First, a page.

What the Increased ULEZ and Fuel Shortage Means for Delivery

Steve Evans, CEO @ XeroE

As the business world slowly gets back to normal after theCovid-19 lockdowns it is easy to forget what a strange period we’ve all lived through.

For all the undoubted heartache, stress and inconvenience that the pandemic caused – including contributing to the current petrol crisis– we shouldn’t lose sight of some of the good things that emerged too. Things like community, an appreciation of our key workers and, one of my favourites, cleaner air.

Unsurprisingly, the dramatic reduction in road traffic inUK cities saw huge declines in pollution. It was the ultimate ULEZ experiment and whilst the fuel crisis isn't ideal there is an upside to this as well -   Fewer vehicles on  the road means less emissions.

At XeroE we find ourselves sitting in a funny place. The business was started business expressly to develop a clean air solution for the delivery world. My natural inclination is to support councils that want to cut dangerous levels of CO2 and NOx, but I understand why many businesses balk at the perceived cost and disruption.

Traditional delivery firms naturally take the view thatULEZ schemes, such as the now expanding one in London, hamper commerce and cost companies money. We’d say that doesn’t have to be the case – and in fact, the introduction of low-emission zones gives businesses in cities the chance tore-evaluate what they are doing and get more in line with public opinion.

It isn’t a coincidence that XeroE’s emission-free delivery model – we operate EVs alongside an army of well-trained bike couriers and cargo bikes – is up and running in the capital and Bristol. London’s ULEZ is well established while Bristol’s equivalent arrives next year (having been delayed by the pandemic). Meanwhile, we are ready to start new operations in a host of cities that are on their way to creating their own clean air zones.

Logistic firms with diesel and petrol fleets get their drivers to do up to 100 drops a day inside cities, so a typical £15 a day emissions charge only pops 15p extra onto a delivery charge. That isn’t much, but in a price-sensitive market is enough to get the big boys riled up.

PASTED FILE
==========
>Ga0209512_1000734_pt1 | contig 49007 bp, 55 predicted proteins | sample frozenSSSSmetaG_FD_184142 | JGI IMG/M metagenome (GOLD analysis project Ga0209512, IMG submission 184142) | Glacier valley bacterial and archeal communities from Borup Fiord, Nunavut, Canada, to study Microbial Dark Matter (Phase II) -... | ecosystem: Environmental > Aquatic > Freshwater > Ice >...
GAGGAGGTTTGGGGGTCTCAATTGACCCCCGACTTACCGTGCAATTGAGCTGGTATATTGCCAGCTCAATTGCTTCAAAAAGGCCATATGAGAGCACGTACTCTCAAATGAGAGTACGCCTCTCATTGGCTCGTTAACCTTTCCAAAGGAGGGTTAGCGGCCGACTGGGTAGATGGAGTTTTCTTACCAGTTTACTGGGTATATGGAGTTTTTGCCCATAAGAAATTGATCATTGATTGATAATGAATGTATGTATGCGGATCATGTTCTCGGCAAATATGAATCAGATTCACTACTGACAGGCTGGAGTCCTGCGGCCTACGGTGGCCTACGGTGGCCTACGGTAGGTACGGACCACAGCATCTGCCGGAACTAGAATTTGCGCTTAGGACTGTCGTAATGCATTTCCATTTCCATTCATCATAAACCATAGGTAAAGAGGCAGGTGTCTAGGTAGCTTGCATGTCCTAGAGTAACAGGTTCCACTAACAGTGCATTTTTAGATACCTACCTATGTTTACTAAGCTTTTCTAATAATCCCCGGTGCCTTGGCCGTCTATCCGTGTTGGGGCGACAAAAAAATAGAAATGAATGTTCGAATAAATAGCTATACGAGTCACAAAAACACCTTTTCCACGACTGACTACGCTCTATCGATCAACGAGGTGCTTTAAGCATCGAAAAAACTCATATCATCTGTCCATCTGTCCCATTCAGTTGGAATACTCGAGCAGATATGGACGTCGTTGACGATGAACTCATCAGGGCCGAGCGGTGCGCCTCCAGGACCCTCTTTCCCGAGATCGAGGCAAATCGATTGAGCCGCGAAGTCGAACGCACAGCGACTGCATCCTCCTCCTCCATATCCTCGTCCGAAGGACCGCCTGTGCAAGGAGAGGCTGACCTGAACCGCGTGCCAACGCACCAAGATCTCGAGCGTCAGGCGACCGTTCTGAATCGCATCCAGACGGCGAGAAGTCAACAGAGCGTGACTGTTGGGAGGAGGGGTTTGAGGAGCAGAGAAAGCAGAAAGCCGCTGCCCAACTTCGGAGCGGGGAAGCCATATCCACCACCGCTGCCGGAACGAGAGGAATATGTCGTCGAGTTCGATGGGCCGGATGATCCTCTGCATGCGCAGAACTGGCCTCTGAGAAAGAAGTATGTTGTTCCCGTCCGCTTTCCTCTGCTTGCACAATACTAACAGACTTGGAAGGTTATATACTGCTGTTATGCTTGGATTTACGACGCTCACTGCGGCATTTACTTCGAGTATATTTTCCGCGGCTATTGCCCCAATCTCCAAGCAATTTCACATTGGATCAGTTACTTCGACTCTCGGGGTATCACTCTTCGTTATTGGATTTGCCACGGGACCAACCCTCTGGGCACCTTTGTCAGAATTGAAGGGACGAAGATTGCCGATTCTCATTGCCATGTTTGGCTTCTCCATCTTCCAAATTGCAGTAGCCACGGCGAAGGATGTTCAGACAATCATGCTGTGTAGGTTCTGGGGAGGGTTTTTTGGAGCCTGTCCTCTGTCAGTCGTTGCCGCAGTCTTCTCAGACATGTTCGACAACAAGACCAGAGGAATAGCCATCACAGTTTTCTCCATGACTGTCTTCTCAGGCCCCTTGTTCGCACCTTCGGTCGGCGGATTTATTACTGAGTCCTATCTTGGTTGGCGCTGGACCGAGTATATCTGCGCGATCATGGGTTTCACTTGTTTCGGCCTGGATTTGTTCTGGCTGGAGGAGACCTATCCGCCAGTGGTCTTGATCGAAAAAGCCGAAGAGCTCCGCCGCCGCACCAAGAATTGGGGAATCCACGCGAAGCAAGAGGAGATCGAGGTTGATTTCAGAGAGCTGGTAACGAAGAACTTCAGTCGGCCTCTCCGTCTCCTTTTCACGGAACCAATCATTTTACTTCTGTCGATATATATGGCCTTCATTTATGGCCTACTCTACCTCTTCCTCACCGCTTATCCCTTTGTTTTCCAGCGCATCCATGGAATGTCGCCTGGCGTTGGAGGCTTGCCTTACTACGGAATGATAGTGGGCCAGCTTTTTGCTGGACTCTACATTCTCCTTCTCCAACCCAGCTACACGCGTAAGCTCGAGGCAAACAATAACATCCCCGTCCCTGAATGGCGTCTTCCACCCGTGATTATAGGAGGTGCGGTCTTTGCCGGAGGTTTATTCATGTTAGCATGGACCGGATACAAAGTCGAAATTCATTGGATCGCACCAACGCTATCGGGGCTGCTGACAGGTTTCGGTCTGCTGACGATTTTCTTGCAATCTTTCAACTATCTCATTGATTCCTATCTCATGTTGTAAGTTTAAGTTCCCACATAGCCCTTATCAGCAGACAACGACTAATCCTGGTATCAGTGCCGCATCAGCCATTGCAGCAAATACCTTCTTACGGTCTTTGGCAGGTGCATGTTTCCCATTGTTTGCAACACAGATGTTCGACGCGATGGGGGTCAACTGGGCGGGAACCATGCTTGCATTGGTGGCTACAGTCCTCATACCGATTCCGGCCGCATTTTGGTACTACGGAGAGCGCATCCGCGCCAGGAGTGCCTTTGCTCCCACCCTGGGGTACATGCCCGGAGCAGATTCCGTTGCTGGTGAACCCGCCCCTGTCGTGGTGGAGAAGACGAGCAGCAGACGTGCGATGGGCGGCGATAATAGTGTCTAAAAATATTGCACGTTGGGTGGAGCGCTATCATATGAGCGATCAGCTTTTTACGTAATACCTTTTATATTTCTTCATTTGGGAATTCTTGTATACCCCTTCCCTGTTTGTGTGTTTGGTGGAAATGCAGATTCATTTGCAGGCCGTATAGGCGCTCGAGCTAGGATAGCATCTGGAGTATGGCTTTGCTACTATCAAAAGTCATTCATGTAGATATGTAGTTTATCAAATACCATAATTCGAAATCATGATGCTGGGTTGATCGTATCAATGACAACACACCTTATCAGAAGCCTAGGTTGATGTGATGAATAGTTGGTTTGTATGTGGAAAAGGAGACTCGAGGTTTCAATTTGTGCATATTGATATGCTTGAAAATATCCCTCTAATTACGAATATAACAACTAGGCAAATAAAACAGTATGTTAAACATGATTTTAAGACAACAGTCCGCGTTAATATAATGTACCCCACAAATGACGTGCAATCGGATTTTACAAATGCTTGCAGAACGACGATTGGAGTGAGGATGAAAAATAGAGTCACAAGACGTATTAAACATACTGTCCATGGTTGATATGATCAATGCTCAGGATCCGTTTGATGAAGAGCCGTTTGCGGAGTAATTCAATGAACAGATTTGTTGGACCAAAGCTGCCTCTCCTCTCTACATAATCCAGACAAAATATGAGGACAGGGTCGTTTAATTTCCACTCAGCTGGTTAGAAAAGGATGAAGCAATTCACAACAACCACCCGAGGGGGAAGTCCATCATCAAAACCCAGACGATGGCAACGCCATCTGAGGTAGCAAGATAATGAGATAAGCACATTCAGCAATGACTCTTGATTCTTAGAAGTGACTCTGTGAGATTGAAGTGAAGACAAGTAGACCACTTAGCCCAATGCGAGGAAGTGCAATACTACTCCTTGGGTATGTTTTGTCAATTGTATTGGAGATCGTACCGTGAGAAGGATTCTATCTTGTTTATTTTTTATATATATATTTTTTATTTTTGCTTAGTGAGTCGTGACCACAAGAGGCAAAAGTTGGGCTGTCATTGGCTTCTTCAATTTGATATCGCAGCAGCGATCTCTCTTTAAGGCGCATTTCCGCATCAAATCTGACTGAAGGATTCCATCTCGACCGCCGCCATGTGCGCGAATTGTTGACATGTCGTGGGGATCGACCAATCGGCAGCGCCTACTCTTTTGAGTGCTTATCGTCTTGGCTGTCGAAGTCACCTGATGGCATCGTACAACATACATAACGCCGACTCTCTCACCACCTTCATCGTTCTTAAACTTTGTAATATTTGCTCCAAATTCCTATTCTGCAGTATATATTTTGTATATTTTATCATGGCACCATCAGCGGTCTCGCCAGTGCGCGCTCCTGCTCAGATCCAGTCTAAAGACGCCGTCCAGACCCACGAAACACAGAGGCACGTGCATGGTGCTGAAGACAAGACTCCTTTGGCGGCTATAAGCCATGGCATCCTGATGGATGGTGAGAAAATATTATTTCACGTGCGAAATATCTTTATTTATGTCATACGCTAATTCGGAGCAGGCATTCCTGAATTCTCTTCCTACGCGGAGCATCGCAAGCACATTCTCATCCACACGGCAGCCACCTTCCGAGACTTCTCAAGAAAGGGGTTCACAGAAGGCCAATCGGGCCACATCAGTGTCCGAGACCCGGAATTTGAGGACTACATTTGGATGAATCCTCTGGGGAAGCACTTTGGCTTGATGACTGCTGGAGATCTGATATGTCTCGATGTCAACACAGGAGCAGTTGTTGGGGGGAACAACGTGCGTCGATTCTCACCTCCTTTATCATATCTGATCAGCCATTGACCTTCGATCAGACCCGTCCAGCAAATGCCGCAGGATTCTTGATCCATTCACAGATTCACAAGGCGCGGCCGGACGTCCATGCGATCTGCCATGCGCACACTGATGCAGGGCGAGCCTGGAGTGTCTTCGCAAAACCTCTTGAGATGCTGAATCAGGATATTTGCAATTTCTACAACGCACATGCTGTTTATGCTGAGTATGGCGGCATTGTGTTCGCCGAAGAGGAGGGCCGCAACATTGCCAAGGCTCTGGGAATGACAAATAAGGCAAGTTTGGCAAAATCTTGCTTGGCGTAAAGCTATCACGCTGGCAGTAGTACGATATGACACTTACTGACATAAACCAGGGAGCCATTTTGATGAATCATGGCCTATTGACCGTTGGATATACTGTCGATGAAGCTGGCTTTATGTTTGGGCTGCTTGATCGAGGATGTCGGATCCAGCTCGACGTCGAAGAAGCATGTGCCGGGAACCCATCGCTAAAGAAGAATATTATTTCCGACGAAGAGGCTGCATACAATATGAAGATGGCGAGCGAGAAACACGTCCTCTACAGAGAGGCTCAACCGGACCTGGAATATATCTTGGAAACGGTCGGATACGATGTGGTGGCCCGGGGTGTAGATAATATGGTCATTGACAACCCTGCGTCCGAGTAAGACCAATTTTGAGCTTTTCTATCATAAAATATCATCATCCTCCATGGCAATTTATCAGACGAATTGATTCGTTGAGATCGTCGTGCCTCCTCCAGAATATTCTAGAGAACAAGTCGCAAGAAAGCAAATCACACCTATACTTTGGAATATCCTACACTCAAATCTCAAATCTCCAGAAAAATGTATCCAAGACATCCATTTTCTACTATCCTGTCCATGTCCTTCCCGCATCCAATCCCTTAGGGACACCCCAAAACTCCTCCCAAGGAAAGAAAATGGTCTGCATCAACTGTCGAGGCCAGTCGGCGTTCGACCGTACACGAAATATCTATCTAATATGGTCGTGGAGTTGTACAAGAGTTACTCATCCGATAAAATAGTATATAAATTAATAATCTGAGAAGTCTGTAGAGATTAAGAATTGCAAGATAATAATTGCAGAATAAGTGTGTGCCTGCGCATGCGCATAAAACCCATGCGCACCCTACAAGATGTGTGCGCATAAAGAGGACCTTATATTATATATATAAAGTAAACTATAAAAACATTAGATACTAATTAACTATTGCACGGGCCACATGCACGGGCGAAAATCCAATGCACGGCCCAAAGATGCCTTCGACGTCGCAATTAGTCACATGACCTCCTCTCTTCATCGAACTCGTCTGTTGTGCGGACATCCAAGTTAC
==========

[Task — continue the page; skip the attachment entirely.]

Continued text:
Instead, I take the opposite view. Free of ULEZ charges we are able to compete, and then on top of that can raise ethical standards too, making sure our delivery staff can earn at least the London Living Wage (they typically get a good deal more). Of course, at the same time we are ‘delivering’ on our promise to not pump out any harmful gases into the atmosphere. Our model of operating from urban  distribution hubs is perfect to keep journeys short, but it’s one traditional firms see as costly and unwieldy.

Ultimately, it’s about what our customers think. There’s no doubt that the general public wants a cleaner world, although you probably would be hard-pressed to claim most people want higher charges. They just want logistics firms to sort it out so they can make the right choice.

For our partners that’s good news. When we pitch our services, we can see how committed they are to the ‘green journey’ by checking out their public pronouncements in advance. Those that we reckon would score7/10 on a rough scale probably are companies we want to work with.

The truth is that every company should be looking to get to that level by now anyway. Being able to offer zero-emission delivery is never going to harm your business. Being able to back up your ‘eco-talk’ is vitally important to younger generations who are less inclined to fall for meaningless greenwashing.

Sure, the introduction of ULEZ-type schemes across the country are going to present challenges. But they certainly don’t have to be problems. The pandemic showed everyone that new ways of thinking are possible, and that we can embrace a better way of doing things.

Steve Evans, Co-founder and CEO of XeroE